The difference between stock and the Factory Connection modified forks and shock? Amazing.

One of the things that have always mystified us is when riders opt to start bolting on horsepower goodies onto their bikes, before really getting their suspension dialed in. What good is a faster, but potentially less-than-stellar-handling bike? That’s not a plan with an upside for health, success, or fun.

Obviously making sure that you have your rear suspension sag set dialed is the first step, and you should check your owner’s manual for the proper specs. But if you’re outside the roughly 140-165 pound range that say, a stock RM-Z 250 is sprung for, or the 160-185 pound range that the yellow 450s are aimed at, getting sorted out with the proper spring rates is probably a good idea.

On the Suzuki RM-Z250 that GuyB has been riding lately, it became readily apparent that the stock springs weren’t up to the task. Both the front and rear ends would blow through the stroke quickly over anything bigger than, say, a stutter bump. No, we’re not chalking it up to the quality of the stock suspension. It was more due to his six-foot height and…well, let’s just say waistline.

To get the bike better suited for his dimensions, we hooked up with the guys at Factory Connection, to see what they could do for a 215-pounder vet rider.

Checking in at their second location in Corona, CA (they’d outgrown the office space that they’d launched their West Coast headquarters in a while back), they quizzed us about the rider’s weight, skill level (being honest will get you a better result), and the type of riding that the bike would see. For those of you who live too far to drive it over yourself, you can call ahead and Factory Connection can send you a set of boxes to ship your suspension in.

Kevin Windham has been using Factory Connection modified components against factory gear with good success.

A few short days later, we got a call to come pick up the finished goods, and after picking them up, we scooted home clutching a very comprehensive Factory Connection pamphlet with setup tips in our hot little hands, to reinstall the hopped-up parts. The pamphlet also included the starting settings, as well as recommended sag.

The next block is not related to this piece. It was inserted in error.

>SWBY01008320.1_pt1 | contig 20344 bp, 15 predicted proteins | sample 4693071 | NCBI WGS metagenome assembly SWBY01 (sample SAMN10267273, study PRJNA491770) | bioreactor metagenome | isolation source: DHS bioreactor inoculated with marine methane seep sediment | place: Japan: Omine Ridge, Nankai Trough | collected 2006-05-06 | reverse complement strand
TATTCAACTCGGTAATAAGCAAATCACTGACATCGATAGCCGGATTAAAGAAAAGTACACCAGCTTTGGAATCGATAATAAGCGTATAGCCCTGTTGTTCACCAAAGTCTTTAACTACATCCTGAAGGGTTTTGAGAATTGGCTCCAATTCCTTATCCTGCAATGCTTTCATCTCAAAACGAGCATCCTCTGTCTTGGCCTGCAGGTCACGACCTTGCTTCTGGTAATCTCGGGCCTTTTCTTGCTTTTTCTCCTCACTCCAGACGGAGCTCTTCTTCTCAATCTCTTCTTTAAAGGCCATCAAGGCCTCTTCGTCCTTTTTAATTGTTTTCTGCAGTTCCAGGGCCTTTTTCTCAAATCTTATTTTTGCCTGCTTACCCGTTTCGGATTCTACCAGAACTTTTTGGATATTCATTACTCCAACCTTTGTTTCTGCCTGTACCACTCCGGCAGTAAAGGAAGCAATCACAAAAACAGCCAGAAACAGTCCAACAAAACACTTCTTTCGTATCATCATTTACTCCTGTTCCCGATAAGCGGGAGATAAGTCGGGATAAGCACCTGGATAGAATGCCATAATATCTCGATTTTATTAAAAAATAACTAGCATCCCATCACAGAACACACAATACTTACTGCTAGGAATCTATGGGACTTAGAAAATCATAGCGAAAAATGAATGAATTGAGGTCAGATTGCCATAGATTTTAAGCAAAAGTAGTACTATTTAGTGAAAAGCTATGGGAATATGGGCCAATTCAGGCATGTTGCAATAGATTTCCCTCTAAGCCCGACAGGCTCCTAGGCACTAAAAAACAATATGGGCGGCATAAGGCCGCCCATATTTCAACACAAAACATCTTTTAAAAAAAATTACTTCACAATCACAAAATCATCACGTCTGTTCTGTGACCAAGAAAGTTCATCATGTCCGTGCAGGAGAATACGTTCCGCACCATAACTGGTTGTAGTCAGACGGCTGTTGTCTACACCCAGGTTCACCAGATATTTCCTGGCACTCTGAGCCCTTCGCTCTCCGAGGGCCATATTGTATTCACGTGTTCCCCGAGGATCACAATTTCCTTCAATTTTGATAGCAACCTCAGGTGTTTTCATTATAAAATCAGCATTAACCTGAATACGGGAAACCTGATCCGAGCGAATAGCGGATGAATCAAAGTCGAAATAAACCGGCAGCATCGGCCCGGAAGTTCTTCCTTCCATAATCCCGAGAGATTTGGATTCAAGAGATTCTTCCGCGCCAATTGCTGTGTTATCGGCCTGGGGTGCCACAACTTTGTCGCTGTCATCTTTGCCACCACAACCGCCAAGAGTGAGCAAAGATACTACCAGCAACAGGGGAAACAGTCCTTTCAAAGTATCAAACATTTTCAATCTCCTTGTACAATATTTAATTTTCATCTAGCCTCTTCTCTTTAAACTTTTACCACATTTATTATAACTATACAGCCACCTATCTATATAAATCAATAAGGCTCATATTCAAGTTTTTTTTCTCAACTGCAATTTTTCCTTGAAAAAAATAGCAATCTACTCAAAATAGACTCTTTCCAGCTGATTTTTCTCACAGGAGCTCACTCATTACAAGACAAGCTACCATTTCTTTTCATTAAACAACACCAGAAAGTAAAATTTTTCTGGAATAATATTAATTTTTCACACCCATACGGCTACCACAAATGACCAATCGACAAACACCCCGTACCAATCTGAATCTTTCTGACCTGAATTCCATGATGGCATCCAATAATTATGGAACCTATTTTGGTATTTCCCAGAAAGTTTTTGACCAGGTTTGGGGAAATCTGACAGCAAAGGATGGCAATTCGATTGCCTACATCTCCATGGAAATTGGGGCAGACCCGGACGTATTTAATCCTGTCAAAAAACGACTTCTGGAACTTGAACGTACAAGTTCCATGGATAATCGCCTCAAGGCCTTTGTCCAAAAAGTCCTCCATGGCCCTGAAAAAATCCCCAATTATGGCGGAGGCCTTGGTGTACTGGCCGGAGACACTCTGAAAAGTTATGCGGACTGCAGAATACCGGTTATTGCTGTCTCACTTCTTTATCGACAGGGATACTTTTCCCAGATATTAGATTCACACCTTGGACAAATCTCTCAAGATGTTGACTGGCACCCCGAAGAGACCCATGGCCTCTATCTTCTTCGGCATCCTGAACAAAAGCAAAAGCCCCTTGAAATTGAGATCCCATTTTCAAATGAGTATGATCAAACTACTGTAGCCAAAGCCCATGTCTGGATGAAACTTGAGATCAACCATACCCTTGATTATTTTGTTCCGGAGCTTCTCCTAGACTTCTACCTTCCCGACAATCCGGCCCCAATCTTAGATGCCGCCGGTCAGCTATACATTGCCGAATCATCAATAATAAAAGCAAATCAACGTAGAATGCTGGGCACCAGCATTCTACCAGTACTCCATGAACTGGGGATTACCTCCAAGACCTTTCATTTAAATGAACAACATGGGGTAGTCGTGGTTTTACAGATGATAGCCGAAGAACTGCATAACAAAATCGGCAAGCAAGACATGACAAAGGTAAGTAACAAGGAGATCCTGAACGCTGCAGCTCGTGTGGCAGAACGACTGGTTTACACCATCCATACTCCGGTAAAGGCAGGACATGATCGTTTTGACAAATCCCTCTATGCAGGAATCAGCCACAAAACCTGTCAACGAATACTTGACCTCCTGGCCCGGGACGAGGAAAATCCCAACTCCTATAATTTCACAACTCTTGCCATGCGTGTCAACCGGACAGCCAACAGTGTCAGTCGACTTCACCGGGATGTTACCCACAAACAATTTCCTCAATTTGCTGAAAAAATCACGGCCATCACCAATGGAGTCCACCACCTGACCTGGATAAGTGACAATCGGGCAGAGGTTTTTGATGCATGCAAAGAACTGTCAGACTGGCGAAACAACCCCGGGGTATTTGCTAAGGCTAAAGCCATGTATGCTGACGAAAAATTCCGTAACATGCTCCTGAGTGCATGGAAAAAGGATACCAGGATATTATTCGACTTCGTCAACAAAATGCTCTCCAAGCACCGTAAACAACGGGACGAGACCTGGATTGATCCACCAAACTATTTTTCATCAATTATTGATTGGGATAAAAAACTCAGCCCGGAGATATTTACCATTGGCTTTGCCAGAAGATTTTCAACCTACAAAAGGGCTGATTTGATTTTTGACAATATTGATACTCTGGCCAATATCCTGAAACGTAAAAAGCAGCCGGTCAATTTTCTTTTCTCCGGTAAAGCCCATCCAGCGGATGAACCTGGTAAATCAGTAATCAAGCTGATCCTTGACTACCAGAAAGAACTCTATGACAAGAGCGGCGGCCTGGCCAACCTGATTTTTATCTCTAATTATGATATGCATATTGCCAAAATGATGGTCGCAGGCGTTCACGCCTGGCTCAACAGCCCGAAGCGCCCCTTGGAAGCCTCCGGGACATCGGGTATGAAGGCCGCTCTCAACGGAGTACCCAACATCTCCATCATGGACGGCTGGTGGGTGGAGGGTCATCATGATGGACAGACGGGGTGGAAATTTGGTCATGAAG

So what all did they do? For starters, the forks were revalved and serviced ($180), and they also got a fluid replacement ($23.95). New fork springs (.47kg versus the stock .44kg rate) were dropped in, and they also swapped out the fork seals ($18.00). To finish it off, they also added a set of their Factory Connection oil lock collars ($49.95), which add bottoming resistance for more aggressive and (ahem) heavier riders. They also allow for a lower oil level, which reduces potential harshness.

In the rear, the drill was much the same. There was a shock revalve/service ($180), and fluid and nitrogen replacement ($15.95). They also swapped out the stock 5.4kg shock spring, and replaced it with a bright yellow Factory Connection 5.7kg unit. They also replaced the stock oil seal ($25.95).

Pulling it off the stand, it was apparent that everything was a little firmer than before, as the bike didn’t collapse like a swayback horse. Step one accomplished. The next step was to check out the Factory Connection guide that came with the bike, and set the sag to their 108mm spec, and get some riding in.

Over the course of the next month or so, it was ridden on everything from fast desert trails, to washboard fire roads, sand dunes, and local tracks. The amount of adjustments done to it were minimal, and everything was much firmer, but still plenty smooth, controlled, and without the former bad habits.

But maybe the best way to describe just how well it worked was when GuyB had a conversation with another media guy at a Grand Prix event. “Both of them were on Suzuki RM-Z 250s, and racing together in the same class. After the race they were bench racing and the other guy shook his head and mentioned, “How about those downhills? There were a few times when I thought I was going to die.” When asked what he’d done to his suspension, not too surprisingly he noted that it was bone-stock.

It may be hard to see here, but there's nothing stealthy about the bright yellow Factory Connection shock spring.

As for GuyB, he mentioned, “During that event I never approached anything remotely close to that feeling. Yeah, I’ll ‘fess up and let you know that he was faster, and he finished ahead of me on the day. But I also felt nothing but smooth, controlled suspension action, had no wide-eyed scary moments.”

So is a $700-plus price tag for the springs, revalve and service worthwhile? There’s no doubt that money’s tight, and everyone is looking for value for their hard-earned bucks. There’s also no doubt that the combination of the springs and suspension tuning together made for a bigger change than if you’d gone for a revalve and service only. We were extremely pleased with the improvement in suspension performance. The difference in the bike from stock to its finished state was remarkable.

But we can also say without a doubt that we’d spend the money on suspension upgrades first, rather than something like a pipe, cam, or other engine hop-up pieces.

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